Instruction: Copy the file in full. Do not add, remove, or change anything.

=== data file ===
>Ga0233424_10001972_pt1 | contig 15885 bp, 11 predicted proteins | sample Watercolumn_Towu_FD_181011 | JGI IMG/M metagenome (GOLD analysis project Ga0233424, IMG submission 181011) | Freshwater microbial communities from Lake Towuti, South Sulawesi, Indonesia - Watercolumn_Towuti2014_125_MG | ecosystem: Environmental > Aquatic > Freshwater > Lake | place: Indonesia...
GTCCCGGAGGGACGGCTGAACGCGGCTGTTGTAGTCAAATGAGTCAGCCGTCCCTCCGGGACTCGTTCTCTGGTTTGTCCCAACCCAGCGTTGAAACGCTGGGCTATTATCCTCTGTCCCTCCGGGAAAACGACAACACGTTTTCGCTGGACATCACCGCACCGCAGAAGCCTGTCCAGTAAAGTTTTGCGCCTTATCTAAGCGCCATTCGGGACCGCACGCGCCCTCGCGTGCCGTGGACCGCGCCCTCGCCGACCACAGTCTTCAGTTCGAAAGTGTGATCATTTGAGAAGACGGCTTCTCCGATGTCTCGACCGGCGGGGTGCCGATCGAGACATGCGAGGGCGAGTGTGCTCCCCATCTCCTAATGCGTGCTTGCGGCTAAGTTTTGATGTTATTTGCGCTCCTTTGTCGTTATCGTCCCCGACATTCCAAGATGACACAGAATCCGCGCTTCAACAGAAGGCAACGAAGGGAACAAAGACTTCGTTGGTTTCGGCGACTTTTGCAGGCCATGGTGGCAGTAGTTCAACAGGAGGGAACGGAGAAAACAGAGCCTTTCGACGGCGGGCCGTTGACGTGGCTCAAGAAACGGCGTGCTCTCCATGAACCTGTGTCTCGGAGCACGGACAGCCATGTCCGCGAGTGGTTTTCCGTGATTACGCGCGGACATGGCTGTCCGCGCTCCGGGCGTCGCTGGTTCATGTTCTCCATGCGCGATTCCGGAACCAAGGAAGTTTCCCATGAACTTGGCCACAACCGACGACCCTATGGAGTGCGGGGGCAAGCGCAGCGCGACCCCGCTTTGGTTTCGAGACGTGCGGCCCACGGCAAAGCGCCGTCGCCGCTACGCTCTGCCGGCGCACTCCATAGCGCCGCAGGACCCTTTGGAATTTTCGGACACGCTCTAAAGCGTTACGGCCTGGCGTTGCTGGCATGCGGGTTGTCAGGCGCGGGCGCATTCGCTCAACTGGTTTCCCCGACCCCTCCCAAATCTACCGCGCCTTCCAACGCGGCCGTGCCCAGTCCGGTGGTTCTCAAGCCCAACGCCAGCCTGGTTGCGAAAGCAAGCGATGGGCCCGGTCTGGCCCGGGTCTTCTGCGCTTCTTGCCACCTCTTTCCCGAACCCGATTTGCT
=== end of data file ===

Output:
>Ga0233424_10001972_pt1 | contig 15885 bp, 11 predicted proteins | sample Watercolumn_Towu_FD_181011 | JGI IMG/M metagenome (GOLD analysis project Ga0233424, IMG submission 181011) | Freshwater microbial communities from Lake Towuti, South Sulawesi, Indonesia - Watercolumn_Towuti2014_125_MG | ecosystem: Environmental > Aquatic > Freshwater > Lake | place: Indonesia...
GTCCCGGAGGGACGGCTGAACGCGGCTGTTGTAGTCAAATGAGTCAGCCGTCCCTCCGGGACTCGTTCTCTGGTTTGTCCCAACCCAGCGTTGAAACGCTGGGCTATTATCCTCTGTCCCTCCGGGAAAACGACAACACGTTTTCGCTGGACATCACCGCACCGCAGAAGCCTGTCCAGTAAAGTTTTGCGCCTTATCTAAGCGCCATTCGGGACCGCACGCGCCCTCGCGTGCCGTGGACCGCGCCCTCGCCGACCACAGTCTTCAGTTCGAAAGTGTGATCATTTGAGAAGACGGCTTCTCCGATGTCTCGACCGGCGGGGTGCCGATCGAGACATGCGAGGGCGAGTGTGCTCCCCATCTCCTAATGCGTGCTTGCGGCTAAGTTTTGATGTTATTTGCGCTCCTTTGTCGTTATCGTCCCCGACATTCCAAGATGACACAGAATCCGCGCTTCAACAGAAGGCAACGAAGGGAACAAAGACTTCGTTGGTTTCGGCGACTTTTGCAGGCCATGGTGGCAGTAGTTCAACAGGAGGGAACGGAGAAAACAGAGCCTTTCGACGGCGGGCCGTTGACGTGGCTCAAGAAACGGCGTGCTCTCCATGAACCTGTGTCTCGGAGCACGGACAGCCATGTCCGCGAGTGGTTTTCCGTGATTACGCGCGGACATGGCTGTCCGCGCTCCGGGCGTCGCTGGTTCATGTTCTCCATGCGCGATTCCGGAACCAAGGAAGTTTCCCATGAACTTGGCCACAACCGACGACCCTATGGAGTGCGGGGGCAAGCGCAGCGCGACCCCGCTTTGGTTTCGAGACGTGCGGCCCACGGCAAAGCGCCGTCGCCGCTACGCTCTGCCGGCGCACTCCATAGCGCCGCAGGACCCTTTGGAATTTTCGGACACGCTCTAAAGCGTTACGGCCTGGCGTTGCTGGCATGCGGGTTGTCAGGCGCGGGCGCATTCGCTCAACTGGTTTCCCCGACCCCTCCCAAATCTACCGCGCCTTCCAACGCGGCCGTGCCCAGTCCGGTGGTTCTCAAGCCCAACGCCAGCCTGGTTGCGAAAGCAAGCGATGGGCCCGGTCTGGCCCGGGTCTTCTGCGCTTCTTGCCACCTCTTTCCCGAACCCGATTTGCT